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Video games may be good for the brain, if you choose the right ones

May 3, 2013

If you're among active adults who have a smartphone, chances are you've played one of the many mentally stimulating games available, and according to new research from the University of Iowa, doing so may be part of a healthy lifestyle for seniors. The study, published recently in the journal PLOS One, found that older adults who play just two hours of mentally challenging video games each week can slow cognitive decline that often accompanies aging. 

To measure the positive impact video games can have, researchers recruited more than 680 adults 50 and older. After splitting them into four groups, they had one work on completing crossword puzzles while the other three played a challenging video game called Road Tour. Over the next five to eight weeks, the team found that those who played the games for at least 10 hours considerably slowed the rate of mental decay that comes with growing older. In some instances they slowed the progress by as much as seven years.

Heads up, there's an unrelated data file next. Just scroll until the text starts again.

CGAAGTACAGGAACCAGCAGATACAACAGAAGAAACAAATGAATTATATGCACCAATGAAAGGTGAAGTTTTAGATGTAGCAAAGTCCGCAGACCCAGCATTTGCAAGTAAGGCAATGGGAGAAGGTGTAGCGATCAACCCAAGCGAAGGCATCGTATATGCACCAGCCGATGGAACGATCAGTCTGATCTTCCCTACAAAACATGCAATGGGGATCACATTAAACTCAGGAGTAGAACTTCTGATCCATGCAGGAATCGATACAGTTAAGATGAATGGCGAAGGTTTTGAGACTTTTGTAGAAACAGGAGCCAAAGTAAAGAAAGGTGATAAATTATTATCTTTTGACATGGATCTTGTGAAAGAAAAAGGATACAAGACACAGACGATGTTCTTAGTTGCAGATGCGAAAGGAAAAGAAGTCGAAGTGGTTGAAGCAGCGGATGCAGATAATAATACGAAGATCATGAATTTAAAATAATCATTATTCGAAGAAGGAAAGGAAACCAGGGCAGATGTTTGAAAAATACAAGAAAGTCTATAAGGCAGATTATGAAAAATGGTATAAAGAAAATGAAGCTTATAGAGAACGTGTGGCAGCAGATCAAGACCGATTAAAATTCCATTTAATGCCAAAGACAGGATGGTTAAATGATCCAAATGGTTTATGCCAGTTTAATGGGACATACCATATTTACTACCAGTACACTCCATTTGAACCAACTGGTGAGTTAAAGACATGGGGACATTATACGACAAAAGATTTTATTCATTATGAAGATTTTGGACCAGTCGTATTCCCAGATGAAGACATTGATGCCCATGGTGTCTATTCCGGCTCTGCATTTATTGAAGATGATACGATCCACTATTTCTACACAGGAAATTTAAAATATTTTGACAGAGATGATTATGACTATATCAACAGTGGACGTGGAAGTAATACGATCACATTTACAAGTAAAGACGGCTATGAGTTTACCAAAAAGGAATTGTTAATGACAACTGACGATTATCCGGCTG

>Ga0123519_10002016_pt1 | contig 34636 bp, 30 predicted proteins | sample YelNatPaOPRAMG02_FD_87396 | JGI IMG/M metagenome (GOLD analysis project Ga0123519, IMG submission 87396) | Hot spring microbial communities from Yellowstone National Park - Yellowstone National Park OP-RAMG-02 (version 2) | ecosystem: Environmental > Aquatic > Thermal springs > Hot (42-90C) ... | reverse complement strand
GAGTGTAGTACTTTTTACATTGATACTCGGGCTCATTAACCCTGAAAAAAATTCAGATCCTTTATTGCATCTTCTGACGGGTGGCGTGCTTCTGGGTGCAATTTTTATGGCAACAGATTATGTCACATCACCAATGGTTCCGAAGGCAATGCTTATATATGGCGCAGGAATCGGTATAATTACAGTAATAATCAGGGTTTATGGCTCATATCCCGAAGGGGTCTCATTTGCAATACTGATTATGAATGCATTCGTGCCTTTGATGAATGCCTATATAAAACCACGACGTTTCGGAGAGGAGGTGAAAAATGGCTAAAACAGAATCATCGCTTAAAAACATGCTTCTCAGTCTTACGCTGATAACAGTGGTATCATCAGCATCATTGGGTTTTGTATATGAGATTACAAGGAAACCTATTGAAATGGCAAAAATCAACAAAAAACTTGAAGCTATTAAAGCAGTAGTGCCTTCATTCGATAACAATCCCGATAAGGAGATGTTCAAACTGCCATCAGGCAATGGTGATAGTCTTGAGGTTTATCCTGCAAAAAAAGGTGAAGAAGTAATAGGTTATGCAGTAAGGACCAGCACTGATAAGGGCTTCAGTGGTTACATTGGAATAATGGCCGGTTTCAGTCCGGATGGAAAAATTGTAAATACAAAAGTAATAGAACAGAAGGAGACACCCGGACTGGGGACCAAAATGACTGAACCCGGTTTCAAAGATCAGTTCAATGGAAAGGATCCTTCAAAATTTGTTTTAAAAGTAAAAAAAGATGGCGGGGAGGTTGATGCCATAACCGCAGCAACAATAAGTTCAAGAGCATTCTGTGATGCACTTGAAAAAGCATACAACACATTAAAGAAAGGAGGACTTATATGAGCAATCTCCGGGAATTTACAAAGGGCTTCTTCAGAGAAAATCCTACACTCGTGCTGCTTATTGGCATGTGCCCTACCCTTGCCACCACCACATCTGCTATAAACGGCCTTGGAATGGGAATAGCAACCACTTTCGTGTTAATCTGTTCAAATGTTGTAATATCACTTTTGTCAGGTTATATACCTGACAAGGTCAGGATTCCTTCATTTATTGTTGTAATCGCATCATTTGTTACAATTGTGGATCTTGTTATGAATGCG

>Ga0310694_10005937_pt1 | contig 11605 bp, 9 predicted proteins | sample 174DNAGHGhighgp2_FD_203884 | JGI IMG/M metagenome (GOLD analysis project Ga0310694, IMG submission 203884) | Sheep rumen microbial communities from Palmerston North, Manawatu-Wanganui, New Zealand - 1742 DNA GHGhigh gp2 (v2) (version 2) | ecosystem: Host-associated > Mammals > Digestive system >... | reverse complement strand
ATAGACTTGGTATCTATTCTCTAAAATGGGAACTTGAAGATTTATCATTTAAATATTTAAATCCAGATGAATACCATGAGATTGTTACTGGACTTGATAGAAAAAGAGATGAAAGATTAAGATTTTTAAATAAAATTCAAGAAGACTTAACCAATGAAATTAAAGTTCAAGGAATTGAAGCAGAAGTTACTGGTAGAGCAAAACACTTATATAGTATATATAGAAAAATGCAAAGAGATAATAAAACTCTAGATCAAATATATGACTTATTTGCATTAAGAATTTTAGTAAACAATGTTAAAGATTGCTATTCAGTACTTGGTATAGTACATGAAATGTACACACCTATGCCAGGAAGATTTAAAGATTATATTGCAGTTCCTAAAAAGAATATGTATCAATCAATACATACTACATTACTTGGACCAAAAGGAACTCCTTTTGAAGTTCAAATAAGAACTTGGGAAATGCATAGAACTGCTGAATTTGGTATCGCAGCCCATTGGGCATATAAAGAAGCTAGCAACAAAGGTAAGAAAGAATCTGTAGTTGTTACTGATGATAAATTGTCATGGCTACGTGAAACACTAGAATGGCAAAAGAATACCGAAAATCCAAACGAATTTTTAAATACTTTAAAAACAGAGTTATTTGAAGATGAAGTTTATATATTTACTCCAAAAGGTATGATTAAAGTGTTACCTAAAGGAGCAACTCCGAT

"The findings clearly show that it is possible to improve older adults' cognitive functioning," Jason Allaire, an associate professor in the department of psychology at North Carolina State University in Raleigh, told LiveScience. "It highlights the training approach and is focused on a lot of dividing attention and task-functioning, which is important to exercise in older adults."

This isn't the first time the video games have proven to offer more benefits than simply being a way to pass the time. In fact, a study earlier this year from N.C. State said much the same thing as the findings from Iowa. Researchers found that seniors who regularly play video games often enjoy a greater sense of emotional well-being.